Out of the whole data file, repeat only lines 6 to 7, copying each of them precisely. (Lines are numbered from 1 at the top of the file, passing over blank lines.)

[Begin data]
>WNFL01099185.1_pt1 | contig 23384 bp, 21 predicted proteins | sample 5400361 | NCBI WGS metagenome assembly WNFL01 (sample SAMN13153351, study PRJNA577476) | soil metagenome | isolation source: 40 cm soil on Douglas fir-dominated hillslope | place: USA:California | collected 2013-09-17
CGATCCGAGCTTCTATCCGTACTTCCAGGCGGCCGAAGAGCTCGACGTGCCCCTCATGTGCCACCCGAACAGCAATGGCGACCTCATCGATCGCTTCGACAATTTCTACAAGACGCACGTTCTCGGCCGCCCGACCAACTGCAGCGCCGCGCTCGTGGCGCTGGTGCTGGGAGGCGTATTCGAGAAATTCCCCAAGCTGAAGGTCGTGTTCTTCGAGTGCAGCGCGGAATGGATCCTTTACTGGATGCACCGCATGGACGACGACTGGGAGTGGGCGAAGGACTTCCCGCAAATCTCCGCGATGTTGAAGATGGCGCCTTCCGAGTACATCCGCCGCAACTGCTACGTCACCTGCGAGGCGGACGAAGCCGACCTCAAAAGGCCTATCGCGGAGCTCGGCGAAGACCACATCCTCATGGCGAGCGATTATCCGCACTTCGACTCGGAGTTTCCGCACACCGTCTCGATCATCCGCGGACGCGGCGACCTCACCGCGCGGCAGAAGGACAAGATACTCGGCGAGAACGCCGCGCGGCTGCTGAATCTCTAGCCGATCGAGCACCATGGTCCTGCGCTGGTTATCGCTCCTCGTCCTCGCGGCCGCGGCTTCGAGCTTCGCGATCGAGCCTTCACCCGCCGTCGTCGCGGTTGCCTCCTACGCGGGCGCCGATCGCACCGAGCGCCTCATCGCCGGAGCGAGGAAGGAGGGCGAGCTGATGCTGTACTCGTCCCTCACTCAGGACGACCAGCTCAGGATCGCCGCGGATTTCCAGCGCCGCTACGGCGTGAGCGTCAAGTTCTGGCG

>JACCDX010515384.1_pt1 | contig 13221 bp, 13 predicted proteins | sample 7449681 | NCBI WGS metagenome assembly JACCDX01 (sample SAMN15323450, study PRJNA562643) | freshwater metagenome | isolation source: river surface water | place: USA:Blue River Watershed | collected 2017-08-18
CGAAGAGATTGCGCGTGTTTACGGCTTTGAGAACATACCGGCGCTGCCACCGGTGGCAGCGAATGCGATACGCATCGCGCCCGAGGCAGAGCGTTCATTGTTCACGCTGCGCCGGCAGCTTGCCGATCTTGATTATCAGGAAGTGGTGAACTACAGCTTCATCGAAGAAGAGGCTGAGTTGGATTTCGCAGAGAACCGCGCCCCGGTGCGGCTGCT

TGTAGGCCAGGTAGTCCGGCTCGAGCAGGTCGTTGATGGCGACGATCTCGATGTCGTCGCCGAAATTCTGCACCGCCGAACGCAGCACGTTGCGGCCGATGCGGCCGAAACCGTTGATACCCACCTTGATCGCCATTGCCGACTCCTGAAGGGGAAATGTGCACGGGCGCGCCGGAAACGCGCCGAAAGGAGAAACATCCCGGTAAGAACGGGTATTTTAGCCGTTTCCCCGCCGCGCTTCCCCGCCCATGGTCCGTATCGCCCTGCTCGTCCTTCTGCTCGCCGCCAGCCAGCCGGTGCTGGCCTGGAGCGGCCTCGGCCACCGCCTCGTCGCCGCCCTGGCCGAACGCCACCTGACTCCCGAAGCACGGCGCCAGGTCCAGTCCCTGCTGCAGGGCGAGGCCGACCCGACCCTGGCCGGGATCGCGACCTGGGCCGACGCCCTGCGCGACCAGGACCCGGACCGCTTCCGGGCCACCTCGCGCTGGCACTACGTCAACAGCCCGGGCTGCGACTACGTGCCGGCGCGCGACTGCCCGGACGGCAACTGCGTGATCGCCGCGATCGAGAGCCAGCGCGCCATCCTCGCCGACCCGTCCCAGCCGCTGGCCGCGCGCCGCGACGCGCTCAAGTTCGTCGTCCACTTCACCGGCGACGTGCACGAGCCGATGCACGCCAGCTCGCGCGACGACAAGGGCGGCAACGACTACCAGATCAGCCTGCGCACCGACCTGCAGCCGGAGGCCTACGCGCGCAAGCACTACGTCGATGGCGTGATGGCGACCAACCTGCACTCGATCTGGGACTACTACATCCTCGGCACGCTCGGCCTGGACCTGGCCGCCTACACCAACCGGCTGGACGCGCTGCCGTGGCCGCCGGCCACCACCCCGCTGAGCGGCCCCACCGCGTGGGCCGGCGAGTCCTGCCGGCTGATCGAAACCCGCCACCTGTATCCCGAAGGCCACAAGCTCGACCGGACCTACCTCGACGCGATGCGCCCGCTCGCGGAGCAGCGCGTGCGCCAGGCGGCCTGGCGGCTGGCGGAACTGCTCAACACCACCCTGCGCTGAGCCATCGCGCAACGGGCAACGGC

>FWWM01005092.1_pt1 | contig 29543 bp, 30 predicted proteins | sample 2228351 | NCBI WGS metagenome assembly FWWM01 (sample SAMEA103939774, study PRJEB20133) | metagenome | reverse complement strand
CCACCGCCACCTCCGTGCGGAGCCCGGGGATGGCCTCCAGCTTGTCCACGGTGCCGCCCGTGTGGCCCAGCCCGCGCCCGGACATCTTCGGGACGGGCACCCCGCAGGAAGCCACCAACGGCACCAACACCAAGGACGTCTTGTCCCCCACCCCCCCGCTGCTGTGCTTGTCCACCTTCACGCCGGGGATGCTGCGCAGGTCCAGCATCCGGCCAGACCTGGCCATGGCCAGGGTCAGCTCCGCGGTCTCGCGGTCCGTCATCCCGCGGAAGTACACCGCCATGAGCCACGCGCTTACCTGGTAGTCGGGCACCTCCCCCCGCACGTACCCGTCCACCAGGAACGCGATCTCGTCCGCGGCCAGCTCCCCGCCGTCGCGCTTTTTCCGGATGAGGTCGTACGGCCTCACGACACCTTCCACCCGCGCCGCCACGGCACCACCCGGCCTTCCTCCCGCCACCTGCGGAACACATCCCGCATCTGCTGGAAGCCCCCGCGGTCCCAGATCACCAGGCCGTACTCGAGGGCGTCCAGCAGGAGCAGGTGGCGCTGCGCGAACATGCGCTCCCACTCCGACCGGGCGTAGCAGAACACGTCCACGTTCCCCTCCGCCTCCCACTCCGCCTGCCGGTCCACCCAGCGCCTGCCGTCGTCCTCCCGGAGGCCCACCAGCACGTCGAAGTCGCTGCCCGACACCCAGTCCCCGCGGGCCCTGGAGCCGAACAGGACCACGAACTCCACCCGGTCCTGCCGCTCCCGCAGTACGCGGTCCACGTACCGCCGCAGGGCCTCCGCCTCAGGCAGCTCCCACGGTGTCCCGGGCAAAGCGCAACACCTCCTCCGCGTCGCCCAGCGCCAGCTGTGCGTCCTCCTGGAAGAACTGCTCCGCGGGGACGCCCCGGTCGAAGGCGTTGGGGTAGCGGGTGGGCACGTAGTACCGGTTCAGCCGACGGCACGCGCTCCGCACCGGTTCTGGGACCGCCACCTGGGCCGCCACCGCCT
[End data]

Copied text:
>FWWM01005092.1_pt1 | contig 29543 bp, 30 predicted proteins | sample 2228351 | NCBI WGS metagenome assembly FWWM01 (sample SAMEA103939774, study PRJEB20133) | metagenome | reverse complement strand
CCACCGCCACCTCCGTGCGGAGCCCGGGGATGGCCTCCAGCTTGTCCACGGTGCCGCCCGTGTGGCCCAGCCCGCGCCCGGACATCTTCGGGACGGGCACCCCGCAGGAAGCCACCAACGGCACCAACACCAAGGACGTCTTGTCCCCCACCCCCCCGCTGCTGTGCTTGTCCACCTTCACGCCGGGGATGCTGCGCAGGTCCAGCATCCGGCCAGACCTGGCCATGGCCAGGGTCAGCTCCGCGGTCTCGCGGTCCGTCATCCCGCGGAAGTACACCGCCATGAGCCACGCGCTTACCTGGTAGTCGGGCACCTCCCCCCGCACGTACCCGTCCACCAGGAACGCGATCTCGTCCGCGGCCAGCTCCCCGCCGTCGCGCTTTTTCCGGATGAGGTCGTACGGCCTCACGACACCTTCCACCCGCGCCGCCACGGCACCACCCGGCCTTCCTCCCGCCACCTGCGGAACACATCCCGCATCTGCTGGAAGCCCCCGCGGTCCCAGATCACCAGGCCGTACTCGAGGGCGTCCAGCAGGAGCAGGTGGCGCTGCGCGAACATGCGCTCCCACTCCGACCGGGCGTAGCAGAACACGTCCACGTTCCCCTCCGCCTCCCACTCCGCCTGCCGGTCCACCCAGCGCCTGCCGTCGTCCTCCCGGAGGCCCACCAGCACGTCGAAGTCGCTGCCCGACACCCAGTCCCCGCGGGCCCTGGAGCCGAACAGGACCACGAACTCCACCCGGTCCTGCCGCTCCCGCAGTACGCGGTCCACGTACCGCCGCAGGGCCTCCGCCTCAGGCAGCTCCCACGGTGTCCCGGGCAAAGCGCAACACCTCCTCCGCGTCGCCCAGCGCCAGCTGTGCGTCCTCCTGGAAGAACTGCTCCGCGGGGACGCCCCGGTCGAAGGCGTTGGGGTAGCGGGTGGGCACGTAGTACCGGTTCAGCCGACGGCACGCGCTCCGCACCGGTTCTGGGACCGCCACCTGGGCCGCCACCGCCT